Keeping Kids Safe: More than Helmets and Sunscreen
PHOTO: Youth football practice. Photo credit: Deborah Smith
June 11, 2012
BOISE, Idaho - Summer vacation is here for Idaho's school children, and it's time for parents to give them safety messages, ranging from wearing bike helmets and seatbelts to preventing child sexual abuse. Maureen Durning with the Idaho Association for the Education of Young Children teaches workshops to help parents understand that sex-abuse prevention should be just as routine as making sure kids wear sunscreen.
"We should be responsible about keeping our children safe from sexual abuse in the same way that we keep them safe from all sorts of things."
That prevention focuses first on reducing the risk. In 90 percent of cases, the abuser is someone the family and child know and trust, she says, so minimizing one-on-one adult/child situations results in fewer opportunities for abuse. In the summer, when children often take music or sports lessons or attend camps, Durning urges parents to let teachers and organizers know they may drop in at any time - and then do it. Parents also should watch for situations where older kids are in charge of younger ones, and they should require that multiple adults supervise, she adds.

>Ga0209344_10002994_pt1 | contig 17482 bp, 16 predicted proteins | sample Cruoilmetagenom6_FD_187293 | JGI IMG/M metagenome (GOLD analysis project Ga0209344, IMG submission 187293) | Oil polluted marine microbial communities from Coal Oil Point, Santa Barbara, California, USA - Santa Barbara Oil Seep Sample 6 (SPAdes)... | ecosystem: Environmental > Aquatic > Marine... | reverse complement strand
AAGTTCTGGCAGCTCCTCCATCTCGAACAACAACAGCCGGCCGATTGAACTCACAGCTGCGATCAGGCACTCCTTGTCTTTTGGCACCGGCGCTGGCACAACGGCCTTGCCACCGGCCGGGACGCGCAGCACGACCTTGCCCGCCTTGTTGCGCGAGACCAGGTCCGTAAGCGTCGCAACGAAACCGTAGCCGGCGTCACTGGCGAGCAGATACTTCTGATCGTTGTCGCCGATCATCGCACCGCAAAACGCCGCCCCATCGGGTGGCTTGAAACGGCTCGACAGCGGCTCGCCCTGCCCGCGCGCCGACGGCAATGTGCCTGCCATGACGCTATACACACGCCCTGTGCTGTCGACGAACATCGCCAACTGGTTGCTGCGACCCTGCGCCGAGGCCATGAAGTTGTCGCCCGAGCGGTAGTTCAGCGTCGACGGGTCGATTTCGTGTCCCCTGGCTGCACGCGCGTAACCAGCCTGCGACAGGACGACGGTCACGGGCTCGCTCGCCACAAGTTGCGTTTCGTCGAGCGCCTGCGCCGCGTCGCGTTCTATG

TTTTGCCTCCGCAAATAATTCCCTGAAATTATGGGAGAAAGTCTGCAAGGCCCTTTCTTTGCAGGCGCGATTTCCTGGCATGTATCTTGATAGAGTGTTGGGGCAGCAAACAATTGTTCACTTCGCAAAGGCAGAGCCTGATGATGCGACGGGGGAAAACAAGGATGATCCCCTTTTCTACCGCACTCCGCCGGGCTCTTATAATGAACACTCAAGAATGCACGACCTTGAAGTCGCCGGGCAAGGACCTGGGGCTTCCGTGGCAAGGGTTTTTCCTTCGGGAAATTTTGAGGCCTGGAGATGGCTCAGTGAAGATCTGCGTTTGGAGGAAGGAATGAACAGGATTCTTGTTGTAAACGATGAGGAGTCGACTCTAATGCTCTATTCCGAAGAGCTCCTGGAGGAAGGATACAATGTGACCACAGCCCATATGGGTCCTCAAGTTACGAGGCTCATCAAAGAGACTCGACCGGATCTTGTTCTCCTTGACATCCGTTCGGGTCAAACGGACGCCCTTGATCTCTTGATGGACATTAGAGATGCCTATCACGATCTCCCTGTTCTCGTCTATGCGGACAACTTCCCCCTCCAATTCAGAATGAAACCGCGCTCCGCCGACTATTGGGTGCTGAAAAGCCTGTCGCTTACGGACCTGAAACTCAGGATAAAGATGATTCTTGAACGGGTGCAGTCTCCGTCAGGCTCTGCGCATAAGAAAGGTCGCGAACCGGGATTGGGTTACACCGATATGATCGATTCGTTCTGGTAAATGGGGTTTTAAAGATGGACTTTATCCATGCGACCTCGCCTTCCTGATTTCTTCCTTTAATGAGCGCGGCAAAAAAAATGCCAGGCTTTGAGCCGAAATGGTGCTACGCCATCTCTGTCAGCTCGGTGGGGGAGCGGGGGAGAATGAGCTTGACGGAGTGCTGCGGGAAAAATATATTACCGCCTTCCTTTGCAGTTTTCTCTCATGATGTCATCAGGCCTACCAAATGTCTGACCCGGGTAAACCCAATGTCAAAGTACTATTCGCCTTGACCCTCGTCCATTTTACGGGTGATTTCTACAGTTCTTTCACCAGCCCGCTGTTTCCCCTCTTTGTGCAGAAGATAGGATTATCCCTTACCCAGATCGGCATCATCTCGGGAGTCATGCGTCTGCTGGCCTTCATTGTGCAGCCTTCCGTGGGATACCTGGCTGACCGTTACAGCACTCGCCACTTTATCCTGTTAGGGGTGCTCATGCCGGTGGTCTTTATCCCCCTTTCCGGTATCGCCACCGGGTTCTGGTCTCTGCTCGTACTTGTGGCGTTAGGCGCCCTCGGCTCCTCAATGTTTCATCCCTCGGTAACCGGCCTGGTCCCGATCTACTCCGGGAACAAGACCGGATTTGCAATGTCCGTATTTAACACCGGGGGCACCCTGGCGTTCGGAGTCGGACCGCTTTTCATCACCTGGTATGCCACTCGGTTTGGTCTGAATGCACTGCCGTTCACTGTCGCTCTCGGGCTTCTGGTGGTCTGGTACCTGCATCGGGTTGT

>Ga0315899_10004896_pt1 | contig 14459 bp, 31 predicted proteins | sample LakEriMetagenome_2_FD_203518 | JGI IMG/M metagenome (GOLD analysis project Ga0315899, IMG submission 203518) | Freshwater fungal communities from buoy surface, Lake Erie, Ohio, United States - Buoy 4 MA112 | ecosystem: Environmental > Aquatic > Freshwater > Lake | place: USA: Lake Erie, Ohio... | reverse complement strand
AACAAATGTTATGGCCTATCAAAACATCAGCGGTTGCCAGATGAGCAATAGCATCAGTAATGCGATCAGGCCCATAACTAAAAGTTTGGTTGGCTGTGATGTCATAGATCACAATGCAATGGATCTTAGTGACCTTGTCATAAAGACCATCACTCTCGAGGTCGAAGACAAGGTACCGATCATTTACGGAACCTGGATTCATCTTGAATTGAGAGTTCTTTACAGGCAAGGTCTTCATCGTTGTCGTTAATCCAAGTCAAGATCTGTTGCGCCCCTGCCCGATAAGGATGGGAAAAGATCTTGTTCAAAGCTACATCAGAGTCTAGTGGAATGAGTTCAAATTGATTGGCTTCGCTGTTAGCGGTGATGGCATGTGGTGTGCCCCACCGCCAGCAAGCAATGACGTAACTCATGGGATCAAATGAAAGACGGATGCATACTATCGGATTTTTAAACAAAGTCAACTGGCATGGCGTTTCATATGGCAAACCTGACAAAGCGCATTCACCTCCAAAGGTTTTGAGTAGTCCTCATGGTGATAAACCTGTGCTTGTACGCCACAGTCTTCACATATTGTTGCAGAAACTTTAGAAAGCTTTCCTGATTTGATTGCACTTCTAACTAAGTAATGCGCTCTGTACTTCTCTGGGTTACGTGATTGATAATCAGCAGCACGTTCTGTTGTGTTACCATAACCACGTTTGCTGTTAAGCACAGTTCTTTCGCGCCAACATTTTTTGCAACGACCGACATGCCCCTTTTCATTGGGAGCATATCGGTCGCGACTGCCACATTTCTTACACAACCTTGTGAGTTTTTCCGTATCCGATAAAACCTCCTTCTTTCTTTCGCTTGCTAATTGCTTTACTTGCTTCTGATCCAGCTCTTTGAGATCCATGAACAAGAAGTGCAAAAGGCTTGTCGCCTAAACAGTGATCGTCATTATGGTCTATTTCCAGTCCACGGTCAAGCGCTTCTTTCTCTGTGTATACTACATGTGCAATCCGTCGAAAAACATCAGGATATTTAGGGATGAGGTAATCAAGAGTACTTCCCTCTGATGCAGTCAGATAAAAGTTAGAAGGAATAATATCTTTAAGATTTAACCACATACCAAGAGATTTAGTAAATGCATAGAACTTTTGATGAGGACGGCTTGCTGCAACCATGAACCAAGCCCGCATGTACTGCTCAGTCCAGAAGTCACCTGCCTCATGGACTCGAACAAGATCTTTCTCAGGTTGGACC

The bottom line is that it is adults' responsibility to prevent child sexual abuse, Durning says. She asks parents to imagine how hard it would be for a child to say "no" to a figure of authority, and she tells them that one in four girls and one in six boys are sexually abused before the age of 18. Durning calls that "inspiration" to become proactive.
"Some people can be very uncomfortable talking about it. But it's like anything else: As you practice it, as you say the words, it becomes easier and easier."
Finally, she says, if you have a suspicion, trust your instinct. Suspend the lessons or activities and report the suspected incident.
Child sex abuse prevention tips are available at http://www.d2l.org.